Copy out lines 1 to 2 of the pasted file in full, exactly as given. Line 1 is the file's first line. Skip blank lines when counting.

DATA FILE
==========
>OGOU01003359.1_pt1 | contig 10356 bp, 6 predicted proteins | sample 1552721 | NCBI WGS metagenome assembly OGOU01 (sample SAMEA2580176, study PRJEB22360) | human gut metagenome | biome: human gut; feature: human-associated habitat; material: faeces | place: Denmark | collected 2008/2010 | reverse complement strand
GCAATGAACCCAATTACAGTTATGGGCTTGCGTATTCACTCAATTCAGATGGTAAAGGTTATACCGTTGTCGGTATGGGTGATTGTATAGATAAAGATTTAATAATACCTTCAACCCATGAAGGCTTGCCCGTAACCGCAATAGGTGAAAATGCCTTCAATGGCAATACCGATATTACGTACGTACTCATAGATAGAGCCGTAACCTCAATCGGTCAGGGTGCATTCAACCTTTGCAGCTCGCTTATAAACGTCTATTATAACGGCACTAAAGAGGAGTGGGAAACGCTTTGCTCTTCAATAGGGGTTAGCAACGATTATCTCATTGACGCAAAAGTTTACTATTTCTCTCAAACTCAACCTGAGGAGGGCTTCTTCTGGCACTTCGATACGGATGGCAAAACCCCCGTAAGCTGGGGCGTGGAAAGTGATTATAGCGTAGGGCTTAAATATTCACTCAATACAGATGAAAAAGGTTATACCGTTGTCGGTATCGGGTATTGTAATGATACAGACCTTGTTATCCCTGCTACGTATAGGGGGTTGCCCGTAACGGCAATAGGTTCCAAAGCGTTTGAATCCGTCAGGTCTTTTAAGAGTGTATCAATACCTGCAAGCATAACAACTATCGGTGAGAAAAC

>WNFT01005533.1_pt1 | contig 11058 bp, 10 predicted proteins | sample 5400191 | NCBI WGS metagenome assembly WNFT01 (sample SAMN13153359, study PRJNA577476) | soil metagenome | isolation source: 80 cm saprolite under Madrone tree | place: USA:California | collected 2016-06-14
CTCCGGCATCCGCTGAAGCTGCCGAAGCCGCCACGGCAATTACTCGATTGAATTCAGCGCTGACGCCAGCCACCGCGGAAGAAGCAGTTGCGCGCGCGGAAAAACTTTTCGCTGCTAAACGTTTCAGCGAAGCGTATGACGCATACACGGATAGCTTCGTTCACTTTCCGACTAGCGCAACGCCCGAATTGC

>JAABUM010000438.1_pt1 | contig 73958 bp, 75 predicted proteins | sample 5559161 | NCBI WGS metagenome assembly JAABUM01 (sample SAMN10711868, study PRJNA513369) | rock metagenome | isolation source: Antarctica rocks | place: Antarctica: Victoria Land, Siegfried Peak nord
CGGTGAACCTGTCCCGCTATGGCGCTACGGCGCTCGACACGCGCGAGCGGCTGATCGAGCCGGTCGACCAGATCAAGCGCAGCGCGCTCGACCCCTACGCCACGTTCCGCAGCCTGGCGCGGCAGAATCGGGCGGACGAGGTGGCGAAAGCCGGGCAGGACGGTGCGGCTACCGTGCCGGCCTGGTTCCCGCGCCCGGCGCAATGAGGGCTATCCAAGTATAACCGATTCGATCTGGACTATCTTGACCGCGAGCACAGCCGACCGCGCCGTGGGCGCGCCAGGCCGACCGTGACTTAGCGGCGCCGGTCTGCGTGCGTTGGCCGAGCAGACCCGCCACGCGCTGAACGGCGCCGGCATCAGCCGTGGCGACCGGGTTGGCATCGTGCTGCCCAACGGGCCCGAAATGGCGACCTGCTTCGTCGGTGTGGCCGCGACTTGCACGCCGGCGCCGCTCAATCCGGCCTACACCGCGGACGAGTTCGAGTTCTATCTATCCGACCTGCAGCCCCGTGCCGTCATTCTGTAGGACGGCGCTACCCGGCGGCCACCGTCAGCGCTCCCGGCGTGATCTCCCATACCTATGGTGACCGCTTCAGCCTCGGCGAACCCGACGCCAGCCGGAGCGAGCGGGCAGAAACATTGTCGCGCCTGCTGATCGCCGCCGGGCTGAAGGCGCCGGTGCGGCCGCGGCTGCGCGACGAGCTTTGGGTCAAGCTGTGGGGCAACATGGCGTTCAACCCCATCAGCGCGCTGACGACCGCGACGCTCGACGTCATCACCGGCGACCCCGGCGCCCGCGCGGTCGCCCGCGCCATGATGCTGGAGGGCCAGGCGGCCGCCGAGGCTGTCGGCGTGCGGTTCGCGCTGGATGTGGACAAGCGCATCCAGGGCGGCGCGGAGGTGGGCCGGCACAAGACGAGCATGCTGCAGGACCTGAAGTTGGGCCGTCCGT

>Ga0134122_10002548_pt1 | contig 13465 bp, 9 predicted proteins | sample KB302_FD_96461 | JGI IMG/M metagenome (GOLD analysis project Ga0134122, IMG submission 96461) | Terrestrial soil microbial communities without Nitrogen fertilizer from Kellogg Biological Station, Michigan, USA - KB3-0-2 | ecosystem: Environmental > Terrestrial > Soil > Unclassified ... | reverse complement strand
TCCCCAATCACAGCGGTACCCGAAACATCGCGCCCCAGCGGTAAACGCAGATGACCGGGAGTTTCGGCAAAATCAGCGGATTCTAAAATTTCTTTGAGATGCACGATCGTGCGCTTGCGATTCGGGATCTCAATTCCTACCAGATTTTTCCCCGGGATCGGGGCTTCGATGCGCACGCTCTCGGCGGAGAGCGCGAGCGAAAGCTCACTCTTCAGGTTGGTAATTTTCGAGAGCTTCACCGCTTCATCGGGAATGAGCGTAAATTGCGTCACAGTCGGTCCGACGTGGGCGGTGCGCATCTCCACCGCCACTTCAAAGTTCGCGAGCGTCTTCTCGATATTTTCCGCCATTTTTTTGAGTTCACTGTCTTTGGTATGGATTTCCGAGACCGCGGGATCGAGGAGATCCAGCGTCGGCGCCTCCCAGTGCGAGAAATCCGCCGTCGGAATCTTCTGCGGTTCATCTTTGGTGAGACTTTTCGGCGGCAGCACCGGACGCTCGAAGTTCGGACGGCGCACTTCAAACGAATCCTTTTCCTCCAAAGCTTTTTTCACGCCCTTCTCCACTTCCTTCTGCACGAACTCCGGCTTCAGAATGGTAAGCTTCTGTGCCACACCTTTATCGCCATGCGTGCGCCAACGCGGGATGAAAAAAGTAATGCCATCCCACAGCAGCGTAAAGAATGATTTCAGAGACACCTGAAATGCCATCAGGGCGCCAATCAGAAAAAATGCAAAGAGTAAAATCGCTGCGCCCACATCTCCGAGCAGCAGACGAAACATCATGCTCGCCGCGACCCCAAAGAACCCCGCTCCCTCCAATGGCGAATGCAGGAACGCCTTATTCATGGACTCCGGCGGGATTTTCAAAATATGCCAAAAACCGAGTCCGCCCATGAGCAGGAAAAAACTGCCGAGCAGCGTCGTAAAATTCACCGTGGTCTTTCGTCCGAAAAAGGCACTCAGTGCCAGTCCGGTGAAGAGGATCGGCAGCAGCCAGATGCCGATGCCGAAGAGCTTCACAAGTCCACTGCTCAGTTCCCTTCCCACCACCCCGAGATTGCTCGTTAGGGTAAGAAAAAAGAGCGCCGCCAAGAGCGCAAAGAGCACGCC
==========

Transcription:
>OGOU01003359.1_pt1 | contig 10356 bp, 6 predicted proteins | sample 1552721 | NCBI WGS metagenome assembly OGOU01 (sample SAMEA2580176, study PRJEB22360) | human gut metagenome | biome: human gut; feature: human-associated habitat; material: faeces | place: Denmark | collected 2008/2010 | reverse complement strand
GCAATGAACCCAATTACAGTTATGGGCTTGCGTATTCACTCAATTCAGATGGTAAAGGTTATACCGTTGTCGGTATGGGTGATTGTATAGATAAAGATTTAATAATACCTTCAACCCATGAAGGCTTGCCCGTAACCGCAATAGGTGAAAATGCCTTCAATGGCAATACCGATATTACGTACGTACTCATAGATAGAGCCGTAACCTCAATCGGTCAGGGTGCATTCAACCTTTGCAGCTCGCTTATAAACGTCTATTATAACGGCACTAAAGAGGAGTGGGAAACGCTTTGCTCTTCAATAGGGGTTAGCAACGATTATCTCATTGACGCAAAAGTTTACTATTTCTCTCAAACTCAACCTGAGGAGGGCTTCTTCTGGCACTTCGATACGGATGGCAAAACCCCCGTAAGCTGGGGCGTGGAAAGTGATTATAGCGTAGGGCTTAAATATTCACTCAATACAGATGAAAAAGGTTATACCGTTGTCGGTATCGGGTATTGTAATGATACAGACCTTGTTATCCCTGCTACGTATAGGGGGTTGCCCGTAACGGCAATAGGTTCCAAAGCGTTTGAATCCGTCAGGTCTTTTAAGAGTGTATCAATACCTGCAAGCATAACAACTATCGGTGAGAAAAC